My favorite traveling exhibit at the Carnegie Art Museum was one of Dr. Seuss, the children's book author. The exhibit traced his emerging style from doodles drawn randomly in student notebooks to cartoons playfully done as he matured into a young man and eventually to the quirky character portrayals from his very popular books.
The museum's permanent exhibits emphasize 19th and 20th century paintings (American, French Impressionist and Post-Impressionist), architecture, sculptures, paintings and European and American decorative arts from the 17th century.
An art shop offers gifts,catalogues, posters, slides and postcards. The Museum of Art cafe is open Tues.-Sat. 10:30 am-3:30 pm for lunch. Fossil Fuels Cafe serves light meals, beverages and gourmet coffees. A lunch room is available during museum hours.
Admission is $10 for adults; $7 for seniors; students/children $6. Admission includes the Carnegie Museum of Natural History. Hours are Tues.-Sat. 10 am-5 pm; Sun. 12 pm-5 pm. Closed on Mondays and holidays. A six-level parking garage is located at the intesection of Forbes Avenue and Craig Street and can be used for a fee.
If it's true that half the fun of traveling is "getting there," you'll want to try the most unique way to sightsee in Pittsburgh -- "Segway in Paradise!" Glide around the Golden Triangle, Station Square, PPG Place, PNC Park and Heinz Field on a segway. The futuristic-looking segway is a 2-wheel, self-balanced mode of transportation (which looks a little like a backwards old-fashion push lawnmower) that is coming into popular use all around the country and not only for pleasure but for work too: warehouses, airports, amusement parks, etc.
I think the Segway is great because it eliminates tired feet and legs but lets you get closer to attractions than you might by car. A great feature is the headset receiver each "glider" is given so everyone can hear the tour guide's narration. No matter where you are in the group when on a segway tour, or if there is traffic noise, you'll be able to hear your guide. Twenty minutes of training and a helmut are provided and you must be at least 4 ft. tall and weigh 60 pounds to participate in tours. Wear comfortable shoes; flip flops and high heels are not permitted.
Two-hour tours are $59pp + tax; a 45 minute-tour around Station Square is $25pp + tax (2008 prices). Shorter tours are available upon request. Reservations are necessary or at least strongly suggested. (Look for discount coupons for about a 10% savings.)
Meet for tours at the segway desk located inside the "Freight House Shops," in Station Square near the food court. The two-hour tours begin at 9:30 am and 1pm daily. Summer brings the addition of evening tours on Friday & Saturday at 6pm.
Don't miss this fun experience!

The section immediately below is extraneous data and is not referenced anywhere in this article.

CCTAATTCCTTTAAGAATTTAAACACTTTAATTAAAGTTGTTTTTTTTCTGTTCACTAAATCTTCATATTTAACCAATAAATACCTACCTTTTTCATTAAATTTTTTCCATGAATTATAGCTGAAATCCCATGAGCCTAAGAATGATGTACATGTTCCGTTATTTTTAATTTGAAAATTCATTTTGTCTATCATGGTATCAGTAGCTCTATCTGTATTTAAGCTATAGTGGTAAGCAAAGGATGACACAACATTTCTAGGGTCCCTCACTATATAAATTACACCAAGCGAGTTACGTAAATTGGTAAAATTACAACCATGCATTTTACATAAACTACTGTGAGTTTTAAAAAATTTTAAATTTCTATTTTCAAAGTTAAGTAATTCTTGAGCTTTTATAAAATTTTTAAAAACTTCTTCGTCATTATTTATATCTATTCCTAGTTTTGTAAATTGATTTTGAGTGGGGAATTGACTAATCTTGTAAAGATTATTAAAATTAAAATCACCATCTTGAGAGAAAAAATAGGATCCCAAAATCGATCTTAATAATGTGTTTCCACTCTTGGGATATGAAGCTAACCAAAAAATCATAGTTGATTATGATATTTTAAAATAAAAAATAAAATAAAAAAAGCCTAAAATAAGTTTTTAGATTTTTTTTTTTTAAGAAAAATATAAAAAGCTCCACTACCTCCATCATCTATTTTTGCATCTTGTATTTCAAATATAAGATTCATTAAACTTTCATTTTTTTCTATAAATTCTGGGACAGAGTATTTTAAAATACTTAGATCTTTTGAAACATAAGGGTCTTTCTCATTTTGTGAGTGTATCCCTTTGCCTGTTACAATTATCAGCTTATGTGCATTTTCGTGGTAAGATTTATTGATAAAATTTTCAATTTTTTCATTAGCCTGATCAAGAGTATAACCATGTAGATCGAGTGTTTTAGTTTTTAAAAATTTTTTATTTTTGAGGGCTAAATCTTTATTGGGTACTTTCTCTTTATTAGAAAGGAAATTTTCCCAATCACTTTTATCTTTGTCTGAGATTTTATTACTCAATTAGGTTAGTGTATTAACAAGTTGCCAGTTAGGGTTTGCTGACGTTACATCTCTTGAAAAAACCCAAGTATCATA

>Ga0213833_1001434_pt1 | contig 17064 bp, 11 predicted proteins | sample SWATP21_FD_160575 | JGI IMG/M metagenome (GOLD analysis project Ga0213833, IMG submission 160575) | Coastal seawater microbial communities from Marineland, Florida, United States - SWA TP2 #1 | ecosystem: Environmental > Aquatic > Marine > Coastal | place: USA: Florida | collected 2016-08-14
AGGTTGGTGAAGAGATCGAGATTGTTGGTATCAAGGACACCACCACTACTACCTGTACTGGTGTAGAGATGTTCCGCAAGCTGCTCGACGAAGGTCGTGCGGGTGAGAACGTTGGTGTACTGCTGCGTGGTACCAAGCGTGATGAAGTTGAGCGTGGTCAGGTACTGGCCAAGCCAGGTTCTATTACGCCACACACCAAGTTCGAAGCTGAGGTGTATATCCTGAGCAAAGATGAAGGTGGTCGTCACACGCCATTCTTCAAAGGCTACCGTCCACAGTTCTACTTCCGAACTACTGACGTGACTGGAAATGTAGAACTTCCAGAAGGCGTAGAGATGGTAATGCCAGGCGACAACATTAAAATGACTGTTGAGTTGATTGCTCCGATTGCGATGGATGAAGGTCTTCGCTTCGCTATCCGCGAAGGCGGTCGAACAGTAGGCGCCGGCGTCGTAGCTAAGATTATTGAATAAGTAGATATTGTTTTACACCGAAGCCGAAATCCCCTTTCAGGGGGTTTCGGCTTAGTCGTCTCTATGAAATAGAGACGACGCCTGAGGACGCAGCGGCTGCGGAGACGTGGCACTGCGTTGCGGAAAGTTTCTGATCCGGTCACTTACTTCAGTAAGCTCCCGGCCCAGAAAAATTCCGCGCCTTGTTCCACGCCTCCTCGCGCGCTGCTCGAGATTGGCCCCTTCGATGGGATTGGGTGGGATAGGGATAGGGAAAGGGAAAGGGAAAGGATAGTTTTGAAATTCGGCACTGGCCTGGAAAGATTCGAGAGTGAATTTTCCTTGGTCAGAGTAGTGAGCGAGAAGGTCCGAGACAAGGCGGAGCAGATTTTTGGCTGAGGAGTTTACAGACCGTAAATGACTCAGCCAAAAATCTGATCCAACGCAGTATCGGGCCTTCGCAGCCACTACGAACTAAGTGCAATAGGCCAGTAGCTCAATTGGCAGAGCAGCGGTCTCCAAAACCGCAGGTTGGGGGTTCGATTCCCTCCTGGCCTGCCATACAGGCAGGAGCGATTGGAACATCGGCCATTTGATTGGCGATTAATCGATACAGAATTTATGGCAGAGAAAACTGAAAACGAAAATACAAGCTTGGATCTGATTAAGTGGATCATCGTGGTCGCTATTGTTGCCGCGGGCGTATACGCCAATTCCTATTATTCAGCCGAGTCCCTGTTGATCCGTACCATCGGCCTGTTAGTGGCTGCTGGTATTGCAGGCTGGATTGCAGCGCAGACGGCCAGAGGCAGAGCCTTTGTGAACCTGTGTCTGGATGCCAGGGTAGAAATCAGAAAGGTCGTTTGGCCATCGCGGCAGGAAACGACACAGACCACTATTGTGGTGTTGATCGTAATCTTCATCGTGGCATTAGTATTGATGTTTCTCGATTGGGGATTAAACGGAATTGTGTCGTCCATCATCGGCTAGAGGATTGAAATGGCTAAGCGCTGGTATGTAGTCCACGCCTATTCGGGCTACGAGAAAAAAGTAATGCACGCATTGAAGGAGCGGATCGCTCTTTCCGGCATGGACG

This section of wall is all that remains of Pittsburgh's Forbes Field--Home of the Pittsburgh Pirates. Forbes Field was the first baseball stadium built in the United States in 1909. It closed in 1970 when the Three Rivers Stadium was built. Three Rivers Stadium was eventually imploded, with PNC Park replacing it in 2001.
This wall sits in the Oakland area of Pittsburgh, near the Carnegie Library and University of Pittsburgh's Mervis Hall and Wesley Posvar Hall.
Interesting Fact : The Pittsburgh Pirates played in the first world series in 1903 against the Boston Pilgrims.
Carnegie Library was established by industrialist, Andrew Carnegie for the city of Pittsburgh. If researching a particular subject, it would be here that one could find it--but thousands of classics, contemporary novels and children's publications can all be found under this massive roof, as well.
The main library was built in 1895 and has since grown to include libraries in eighteen different locations throughout the city. The Carnegie Main Library offers many different services and has a Pennsylvania Department containing the history of this area.
For avid readers there is a monthly book discussion group. A film lounge is part of the 'New' and 'Featured' section of this institution.
Hours are Mon.-Thurs. 10 am-8 pm; Fri.-Sat. 10 am-5:30 pm and Sun. 1 pm-5 pm.
Clayton was once the home of Henry Clay Frick, a millionaire who found success through the producing of coal and steel making enterprises in the Pittsburgh area. His Victorian home is open for tours during the year, but it's the Christmas season when Clayton shows its true beauty!
We've toured Clayton several times during the holidays, the day after Christmas is our favorite day to visit. The Victorian style decor and elegant furnishings lend themselves to a festive Christmas look. A guided tour gives detailed information on the family's life and the era in which they lived. Free docent tours take place on Wednesdays, Saturdays and Sundays at 2:00 p.m.